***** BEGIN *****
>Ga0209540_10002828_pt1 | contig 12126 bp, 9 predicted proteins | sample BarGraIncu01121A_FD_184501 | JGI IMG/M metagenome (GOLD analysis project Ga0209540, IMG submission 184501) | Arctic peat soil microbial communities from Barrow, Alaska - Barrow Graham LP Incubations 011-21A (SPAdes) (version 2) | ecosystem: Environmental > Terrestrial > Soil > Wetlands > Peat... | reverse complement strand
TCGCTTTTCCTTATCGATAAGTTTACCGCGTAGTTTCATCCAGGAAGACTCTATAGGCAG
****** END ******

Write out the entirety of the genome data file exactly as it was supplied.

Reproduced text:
>Ga0209540_10002828_pt1 | contig 12126 bp, 9 predicted proteins | sample BarGraIncu01121A_FD_184501 | JGI IMG/M metagenome (GOLD analysis project Ga0209540, IMG submission 184501) | Arctic peat soil microbial communities from Barrow, Alaska - Barrow Graham LP Incubations 011-21A (SPAdes) (version 2) | ecosystem: Environmental > Terrestrial > Soil > Wetlands > Peat... | reverse complement strand
TCGCTTTTCCTTATCGATAAGTTTACCGCGTAGTTTCATCCAGGAAGACTCTATAGGCAG